In simple terms, this section empowers the police to examine witnesses during an investigation and require them to answer questions truthfully. However, the witnesses are protected from answering any questions that may incriminate them. Additionally, any statements made by the witnesses during the examination can be reduced to writing and used as evidence in court.

In criminal trials these two sections are very important as contradictions in statements given by witnesses under section 164 and 161 are put to test during trial and forms the most important basis of cross examination .

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Board Resolution passed by Companies


A board resolution is a formal document that records the decisions and actions taken by the board of directors of a company. The specific ingredients of a  resolution may vary depending on the nature of the decision being made and the requirements of the company’s governing documents and applicable laws and regulations. However, some common elements of a resolution include:

  1. Heading: The heading of the  resolution should include the name of the company, the date on which the resolution was passed, and a reference to the section of the law or the company’s governing documents under which the resolution is being passed.
  2. Introduction: The introduction should provide some background information on the matter being considered, including any relevant facts or circumstances that led to the decision.
  3. Resolution clause: This clause should clearly state the decision being made by the board. It should be specific and unambiguous, and should include any necessary details such as the amount of funds being allocated, the terms of a contract, or the appointment of a new officer.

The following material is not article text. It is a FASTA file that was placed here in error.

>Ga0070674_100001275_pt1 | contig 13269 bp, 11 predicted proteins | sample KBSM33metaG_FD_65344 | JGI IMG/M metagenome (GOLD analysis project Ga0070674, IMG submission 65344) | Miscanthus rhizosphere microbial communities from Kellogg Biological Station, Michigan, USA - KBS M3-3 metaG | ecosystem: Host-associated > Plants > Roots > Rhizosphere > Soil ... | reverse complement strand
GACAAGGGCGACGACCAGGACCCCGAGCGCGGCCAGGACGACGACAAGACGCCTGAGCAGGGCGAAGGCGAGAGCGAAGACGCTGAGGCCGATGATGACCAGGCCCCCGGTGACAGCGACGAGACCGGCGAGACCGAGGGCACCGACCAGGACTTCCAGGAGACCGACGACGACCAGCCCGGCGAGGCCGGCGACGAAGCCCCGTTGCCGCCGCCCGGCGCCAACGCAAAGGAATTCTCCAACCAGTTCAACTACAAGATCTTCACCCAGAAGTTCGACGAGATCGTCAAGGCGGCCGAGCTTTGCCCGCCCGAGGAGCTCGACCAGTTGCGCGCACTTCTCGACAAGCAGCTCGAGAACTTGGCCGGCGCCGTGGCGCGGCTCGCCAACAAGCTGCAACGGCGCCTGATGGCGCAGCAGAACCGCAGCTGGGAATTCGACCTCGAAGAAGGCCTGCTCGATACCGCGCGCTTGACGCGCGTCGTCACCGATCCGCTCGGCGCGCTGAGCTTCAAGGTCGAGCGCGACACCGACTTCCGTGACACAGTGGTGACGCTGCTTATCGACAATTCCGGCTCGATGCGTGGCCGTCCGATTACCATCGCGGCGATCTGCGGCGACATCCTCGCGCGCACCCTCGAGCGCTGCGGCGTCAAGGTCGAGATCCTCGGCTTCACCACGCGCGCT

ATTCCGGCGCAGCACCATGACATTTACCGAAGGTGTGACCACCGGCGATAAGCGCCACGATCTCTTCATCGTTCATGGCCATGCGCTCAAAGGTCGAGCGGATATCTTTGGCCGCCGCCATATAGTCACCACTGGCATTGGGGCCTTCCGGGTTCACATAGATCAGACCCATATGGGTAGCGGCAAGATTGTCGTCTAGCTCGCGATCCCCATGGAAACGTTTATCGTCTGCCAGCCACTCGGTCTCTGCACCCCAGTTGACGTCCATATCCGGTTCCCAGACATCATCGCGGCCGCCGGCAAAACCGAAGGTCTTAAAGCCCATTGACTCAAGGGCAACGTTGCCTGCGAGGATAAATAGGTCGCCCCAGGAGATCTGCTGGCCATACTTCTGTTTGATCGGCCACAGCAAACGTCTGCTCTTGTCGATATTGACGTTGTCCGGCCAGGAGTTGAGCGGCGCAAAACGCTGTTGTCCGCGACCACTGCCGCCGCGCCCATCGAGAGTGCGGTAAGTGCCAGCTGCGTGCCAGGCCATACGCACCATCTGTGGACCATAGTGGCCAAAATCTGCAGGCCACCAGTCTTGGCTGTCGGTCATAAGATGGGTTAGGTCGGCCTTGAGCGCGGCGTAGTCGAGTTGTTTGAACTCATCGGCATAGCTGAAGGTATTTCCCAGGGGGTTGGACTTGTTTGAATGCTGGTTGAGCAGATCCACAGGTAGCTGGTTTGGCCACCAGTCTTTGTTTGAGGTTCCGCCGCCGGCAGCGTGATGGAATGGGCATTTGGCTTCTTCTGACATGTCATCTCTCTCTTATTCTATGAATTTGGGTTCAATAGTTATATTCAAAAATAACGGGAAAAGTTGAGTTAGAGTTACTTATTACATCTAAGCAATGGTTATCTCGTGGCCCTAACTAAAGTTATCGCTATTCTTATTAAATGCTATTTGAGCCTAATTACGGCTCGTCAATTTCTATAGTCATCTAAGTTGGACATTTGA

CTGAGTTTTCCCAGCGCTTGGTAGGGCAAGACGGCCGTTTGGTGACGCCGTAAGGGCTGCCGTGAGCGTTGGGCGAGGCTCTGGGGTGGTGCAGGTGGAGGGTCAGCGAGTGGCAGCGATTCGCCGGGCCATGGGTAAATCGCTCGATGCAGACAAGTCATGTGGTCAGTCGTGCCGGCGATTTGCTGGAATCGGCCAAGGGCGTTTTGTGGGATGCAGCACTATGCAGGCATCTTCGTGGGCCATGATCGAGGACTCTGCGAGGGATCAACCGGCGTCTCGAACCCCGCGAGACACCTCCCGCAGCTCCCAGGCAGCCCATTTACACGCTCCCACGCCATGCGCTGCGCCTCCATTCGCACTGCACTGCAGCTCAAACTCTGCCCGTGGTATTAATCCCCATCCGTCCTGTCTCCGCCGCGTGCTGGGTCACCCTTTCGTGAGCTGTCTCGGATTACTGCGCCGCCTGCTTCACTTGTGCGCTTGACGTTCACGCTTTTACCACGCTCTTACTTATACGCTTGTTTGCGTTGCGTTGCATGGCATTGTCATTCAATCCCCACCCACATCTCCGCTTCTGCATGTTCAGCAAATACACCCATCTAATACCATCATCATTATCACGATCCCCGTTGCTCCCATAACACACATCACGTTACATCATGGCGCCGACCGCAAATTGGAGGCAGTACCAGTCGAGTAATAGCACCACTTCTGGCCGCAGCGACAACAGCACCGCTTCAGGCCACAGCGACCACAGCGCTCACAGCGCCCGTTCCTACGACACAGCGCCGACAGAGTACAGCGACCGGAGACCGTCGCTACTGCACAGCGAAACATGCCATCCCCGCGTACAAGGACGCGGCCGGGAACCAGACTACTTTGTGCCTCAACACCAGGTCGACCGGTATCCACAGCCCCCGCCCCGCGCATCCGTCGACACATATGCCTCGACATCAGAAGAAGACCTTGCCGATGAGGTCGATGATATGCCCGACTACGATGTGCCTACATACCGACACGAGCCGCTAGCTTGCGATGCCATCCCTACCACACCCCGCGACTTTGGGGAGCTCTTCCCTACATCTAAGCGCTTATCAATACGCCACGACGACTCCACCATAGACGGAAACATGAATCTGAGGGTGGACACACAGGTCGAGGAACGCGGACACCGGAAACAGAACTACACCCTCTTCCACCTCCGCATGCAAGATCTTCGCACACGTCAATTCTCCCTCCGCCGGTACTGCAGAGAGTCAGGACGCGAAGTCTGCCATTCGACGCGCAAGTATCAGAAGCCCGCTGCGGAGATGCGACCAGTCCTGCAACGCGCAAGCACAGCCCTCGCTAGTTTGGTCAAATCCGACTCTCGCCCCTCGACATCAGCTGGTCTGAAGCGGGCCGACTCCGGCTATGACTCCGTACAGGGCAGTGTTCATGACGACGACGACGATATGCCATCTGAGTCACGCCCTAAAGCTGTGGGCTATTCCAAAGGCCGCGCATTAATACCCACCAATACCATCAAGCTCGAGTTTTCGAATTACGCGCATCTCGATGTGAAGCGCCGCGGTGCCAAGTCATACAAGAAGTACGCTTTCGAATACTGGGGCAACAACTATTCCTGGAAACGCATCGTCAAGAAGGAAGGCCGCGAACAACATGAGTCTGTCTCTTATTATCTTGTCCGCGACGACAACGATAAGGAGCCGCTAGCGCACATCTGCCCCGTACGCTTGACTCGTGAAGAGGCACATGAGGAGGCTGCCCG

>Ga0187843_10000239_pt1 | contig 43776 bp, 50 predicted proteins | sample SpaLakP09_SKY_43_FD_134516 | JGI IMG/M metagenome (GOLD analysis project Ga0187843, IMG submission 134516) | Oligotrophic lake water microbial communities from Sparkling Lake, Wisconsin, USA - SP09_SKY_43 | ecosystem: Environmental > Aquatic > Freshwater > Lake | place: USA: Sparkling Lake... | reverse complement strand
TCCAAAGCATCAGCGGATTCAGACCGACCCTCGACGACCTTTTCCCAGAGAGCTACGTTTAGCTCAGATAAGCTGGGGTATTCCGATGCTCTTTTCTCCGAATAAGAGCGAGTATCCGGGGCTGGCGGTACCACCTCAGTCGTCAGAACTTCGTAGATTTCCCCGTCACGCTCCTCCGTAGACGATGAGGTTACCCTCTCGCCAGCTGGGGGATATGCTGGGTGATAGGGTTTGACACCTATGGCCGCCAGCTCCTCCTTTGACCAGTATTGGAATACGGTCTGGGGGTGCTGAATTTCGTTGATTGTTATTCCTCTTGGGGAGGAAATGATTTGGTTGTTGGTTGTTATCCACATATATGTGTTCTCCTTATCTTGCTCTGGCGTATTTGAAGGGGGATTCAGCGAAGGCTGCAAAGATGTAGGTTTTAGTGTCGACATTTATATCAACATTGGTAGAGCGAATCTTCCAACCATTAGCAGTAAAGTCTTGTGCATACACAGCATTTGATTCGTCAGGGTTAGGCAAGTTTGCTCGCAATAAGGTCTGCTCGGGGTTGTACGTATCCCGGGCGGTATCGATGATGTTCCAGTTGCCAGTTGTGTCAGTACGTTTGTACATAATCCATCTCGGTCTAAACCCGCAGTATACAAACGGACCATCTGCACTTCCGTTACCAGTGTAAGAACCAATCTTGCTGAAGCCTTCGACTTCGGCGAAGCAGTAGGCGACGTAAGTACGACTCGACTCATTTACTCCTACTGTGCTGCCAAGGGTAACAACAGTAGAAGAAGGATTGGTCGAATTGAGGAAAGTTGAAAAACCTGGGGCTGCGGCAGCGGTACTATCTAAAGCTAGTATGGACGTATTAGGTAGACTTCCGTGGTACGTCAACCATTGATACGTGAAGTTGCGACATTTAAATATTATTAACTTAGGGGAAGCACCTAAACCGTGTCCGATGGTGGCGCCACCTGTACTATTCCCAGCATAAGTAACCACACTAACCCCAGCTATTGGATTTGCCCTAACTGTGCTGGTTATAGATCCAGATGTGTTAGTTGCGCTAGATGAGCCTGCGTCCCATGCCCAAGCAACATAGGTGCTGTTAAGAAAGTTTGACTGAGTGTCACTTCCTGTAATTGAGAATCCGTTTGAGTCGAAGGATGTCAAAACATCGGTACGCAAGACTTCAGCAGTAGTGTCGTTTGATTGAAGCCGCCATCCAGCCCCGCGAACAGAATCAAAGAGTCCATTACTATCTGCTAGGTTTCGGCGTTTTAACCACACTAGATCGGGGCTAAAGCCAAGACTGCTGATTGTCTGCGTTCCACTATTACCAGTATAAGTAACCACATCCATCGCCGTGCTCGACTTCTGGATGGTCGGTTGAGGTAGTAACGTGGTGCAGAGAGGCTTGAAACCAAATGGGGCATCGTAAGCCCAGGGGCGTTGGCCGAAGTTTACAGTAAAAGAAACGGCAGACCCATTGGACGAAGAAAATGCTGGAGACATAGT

4. Voting: The resolution should also include information about the voting process, including the number of directors who voted in favor, against or abstained from voting.
  5. Signatures: The  resolution should be signed by the chairman of the meeting, and by all the directors who participated in the meeting.
  6. Record keeping: It is important to ensure that the resolution is properly recorded and maintained as part of the company’s official records.

In summary, a  resolution should be clear, concise, and accurate, and should reflect the decisions and actions taken by the board in accordance with the company’s governing documents and applicable laws and regulations.

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NDPS Act, 1985

                                      NDPS Act, 1985

Provisions for bail   when arrested under NDPS Act, 1985.

Section 25 IEA reads as under:

“25. Confession to police-officer not to be proved. ––

No confession made to a police-officer, shall be proved as against a person accused of any offence.”

Section 27 IEA reads as under: “27. How much of information received from accused may be proved. –– Provided that, when any fact is deposed to as discovered inconsequence of information received from a person accused of any offence, in the custody of a police officer, so much of such information, whether it amounts to a confession or not, as relates distinctly to the fact thereby discovered, may be proved.”

Section 67 NDPS Act reads as under:

“67. Power to call for information, etc.—Any officer referred to in section 42 who is authorised in this behalf by the Central Government or a State Government may, during the course of any enquiry in connection with the contravention of any provision of this Act,—

  • call for information from any person for the purpose of satisfying himself whether there has been any contravention of the provisions of this Act or any rule or order made thereunder;